That work was completed in the early 60s, but there were plenty more developments made throughout the 20th century:

  • 1958 - The aerodrome at Gatwick was made an international airport.
  • 1974 - Crawley was made a borough.
  • 1983 - The boundaries of Crawley were extended.
  • 1988 - The Hawth Theatre and Exhibition Centre was built.
  • 1990’s - Maidenbower private housing estate was built.
  • 1992 - Crawley shopping centre was greatly expanded with the building of the County Mall.
  • 1999 - Crawley Leisure Park was opened with restaurants and bars.

21st Century Crawley

Crawley has continued to thrive in recent years, with a strong economy and diverse population. The town has become a centre for the technology and creative industries, with many new businesses choosing to set up in the area.

With a new library that opened in 2008, extra neighbourhoods and more additions to the area, Crawley continues to grow and is the largest inland town in West Sussex.

Facts about Crawley

Now you’ve learnt the history of Crawley, we thought we’d throw in some interesting facts for you.

1. A resident became a famous boxer

Alan Minter was a middleweight European and World Champion boxer several times in his career. The town even named a high street restaurant after him (Minter’s Restaurant 1977- 1983).

2. Crawley is twinned with Dorsten, Germany

Many strong relationships have been built since Crawley was twinned with Dorsten in 1974. Both twinning associations have strengthened their links through cultural, social and educational exchange visits.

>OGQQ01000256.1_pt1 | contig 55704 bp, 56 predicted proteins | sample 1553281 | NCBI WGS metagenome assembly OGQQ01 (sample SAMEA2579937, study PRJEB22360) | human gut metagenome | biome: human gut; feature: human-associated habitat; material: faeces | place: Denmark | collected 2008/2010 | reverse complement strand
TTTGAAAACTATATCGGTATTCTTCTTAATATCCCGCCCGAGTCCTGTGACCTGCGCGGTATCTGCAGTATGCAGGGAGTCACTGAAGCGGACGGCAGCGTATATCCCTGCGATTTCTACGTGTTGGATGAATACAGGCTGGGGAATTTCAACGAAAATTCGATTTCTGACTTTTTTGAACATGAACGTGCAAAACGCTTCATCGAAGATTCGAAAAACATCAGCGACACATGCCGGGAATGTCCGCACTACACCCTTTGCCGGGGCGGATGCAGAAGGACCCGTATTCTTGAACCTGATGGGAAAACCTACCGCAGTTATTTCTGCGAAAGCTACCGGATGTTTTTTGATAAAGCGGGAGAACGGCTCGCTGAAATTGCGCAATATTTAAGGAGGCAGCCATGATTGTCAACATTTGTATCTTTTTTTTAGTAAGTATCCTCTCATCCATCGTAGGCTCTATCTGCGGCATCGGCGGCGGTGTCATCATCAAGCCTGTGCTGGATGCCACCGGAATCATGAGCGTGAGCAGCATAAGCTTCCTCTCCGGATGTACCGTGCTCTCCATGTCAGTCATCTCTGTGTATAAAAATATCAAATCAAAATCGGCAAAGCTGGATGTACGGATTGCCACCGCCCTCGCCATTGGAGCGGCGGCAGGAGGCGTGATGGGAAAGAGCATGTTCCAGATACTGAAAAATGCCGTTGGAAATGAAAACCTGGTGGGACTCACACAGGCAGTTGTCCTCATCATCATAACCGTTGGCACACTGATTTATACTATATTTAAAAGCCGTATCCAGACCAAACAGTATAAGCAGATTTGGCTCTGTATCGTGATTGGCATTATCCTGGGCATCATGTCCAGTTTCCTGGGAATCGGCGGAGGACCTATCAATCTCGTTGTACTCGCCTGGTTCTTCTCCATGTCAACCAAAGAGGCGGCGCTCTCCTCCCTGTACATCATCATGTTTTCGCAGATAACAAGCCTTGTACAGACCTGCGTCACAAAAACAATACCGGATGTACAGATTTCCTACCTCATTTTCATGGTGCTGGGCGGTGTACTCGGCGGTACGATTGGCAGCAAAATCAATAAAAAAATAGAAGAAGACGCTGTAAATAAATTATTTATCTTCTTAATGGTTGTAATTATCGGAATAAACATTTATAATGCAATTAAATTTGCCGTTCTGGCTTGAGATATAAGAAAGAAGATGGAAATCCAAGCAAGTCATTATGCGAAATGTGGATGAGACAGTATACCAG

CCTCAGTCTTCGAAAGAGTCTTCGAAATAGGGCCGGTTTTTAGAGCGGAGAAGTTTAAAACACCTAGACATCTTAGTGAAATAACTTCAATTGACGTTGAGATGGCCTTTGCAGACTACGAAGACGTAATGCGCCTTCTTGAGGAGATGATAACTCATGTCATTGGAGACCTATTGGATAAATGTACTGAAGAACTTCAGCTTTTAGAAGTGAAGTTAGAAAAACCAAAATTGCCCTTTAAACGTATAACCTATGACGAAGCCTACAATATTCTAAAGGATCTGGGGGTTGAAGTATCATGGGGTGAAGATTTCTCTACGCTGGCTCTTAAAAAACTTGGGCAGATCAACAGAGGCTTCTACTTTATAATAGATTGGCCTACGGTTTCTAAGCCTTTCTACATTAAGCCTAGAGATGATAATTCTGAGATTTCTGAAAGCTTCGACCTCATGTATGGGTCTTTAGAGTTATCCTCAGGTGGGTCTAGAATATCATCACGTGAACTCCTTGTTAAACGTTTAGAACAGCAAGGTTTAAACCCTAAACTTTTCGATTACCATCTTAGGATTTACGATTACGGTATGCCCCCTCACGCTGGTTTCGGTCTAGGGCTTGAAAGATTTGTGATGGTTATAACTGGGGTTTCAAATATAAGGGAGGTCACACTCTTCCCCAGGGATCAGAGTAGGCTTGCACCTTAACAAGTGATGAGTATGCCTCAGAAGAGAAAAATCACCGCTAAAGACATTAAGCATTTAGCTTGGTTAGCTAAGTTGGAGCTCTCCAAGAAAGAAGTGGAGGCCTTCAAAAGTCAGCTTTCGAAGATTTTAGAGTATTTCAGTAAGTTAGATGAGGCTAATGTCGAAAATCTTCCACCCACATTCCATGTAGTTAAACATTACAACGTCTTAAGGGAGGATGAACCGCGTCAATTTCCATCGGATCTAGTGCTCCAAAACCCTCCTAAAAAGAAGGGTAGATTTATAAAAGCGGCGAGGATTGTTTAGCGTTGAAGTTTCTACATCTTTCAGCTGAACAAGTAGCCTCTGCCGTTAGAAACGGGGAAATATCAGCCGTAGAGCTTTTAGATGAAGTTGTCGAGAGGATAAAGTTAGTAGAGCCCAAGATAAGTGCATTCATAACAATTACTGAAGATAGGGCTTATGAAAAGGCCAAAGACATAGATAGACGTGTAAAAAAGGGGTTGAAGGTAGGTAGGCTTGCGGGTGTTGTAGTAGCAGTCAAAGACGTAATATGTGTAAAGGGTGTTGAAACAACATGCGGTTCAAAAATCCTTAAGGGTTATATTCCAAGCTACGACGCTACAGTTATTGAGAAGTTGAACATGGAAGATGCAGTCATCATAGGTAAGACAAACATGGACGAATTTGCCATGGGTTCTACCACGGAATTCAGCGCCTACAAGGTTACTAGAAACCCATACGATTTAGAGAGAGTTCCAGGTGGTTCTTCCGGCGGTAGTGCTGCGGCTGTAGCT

3. Home to the Big Football Roundabout

Drive through Crawley, and you might bump (not literally!) into the sight of a huge football in the middle of a roundabout by Broadfield Stadium. The football displays the playing colours of “The Reds”, Crawley Town Football Club.

4. Schools were named after local or regional VIPs

Two primary schools that were created in the New Town were given the names Desmond Anderson and Bishop Bell. Bishop Bell was named after the Bishop of Chichester during World War II. A secondary school was named Thomas Bennet after Sir Thomas Bennet, who was "Chairman of the Development Corporation of Crawley New Town". This was allegedly the biggest secondary school in Europe at the time.

5. Home of the World Marble Championships

The first-ever marble championship can be traced back to 1588, held at the Greyhound Pub in Tinsley Green. Teams would travel near and far to compete for the desired silver trophy.

As you can see, the history of Crawley is quite a fascinating one. We’ve taken a wonderful adventure through the ages and noted the pivotal moments that have made Crawley the ever-growing town it is today.

From its ancient roots to its modern-day success, it’s clear to see that the town has been shaped by many different factors, including its location, its industries, and its people. Today, Crawley is a thriving urban centre with a strong economy, excellent transport links, and a diverse and vibrant community.

If you were born and bred in Crawley, we hope you’ve learned something new about the town you love and feel even more pride knowing how Crawley has grown.

Not local to the area? In that case, we hope that you will come and visit our delightful town and enjoy all it has to offer. You’ll be welcomed with open arms and inundated with fun things to do. Who knows what you might get up to on your travels!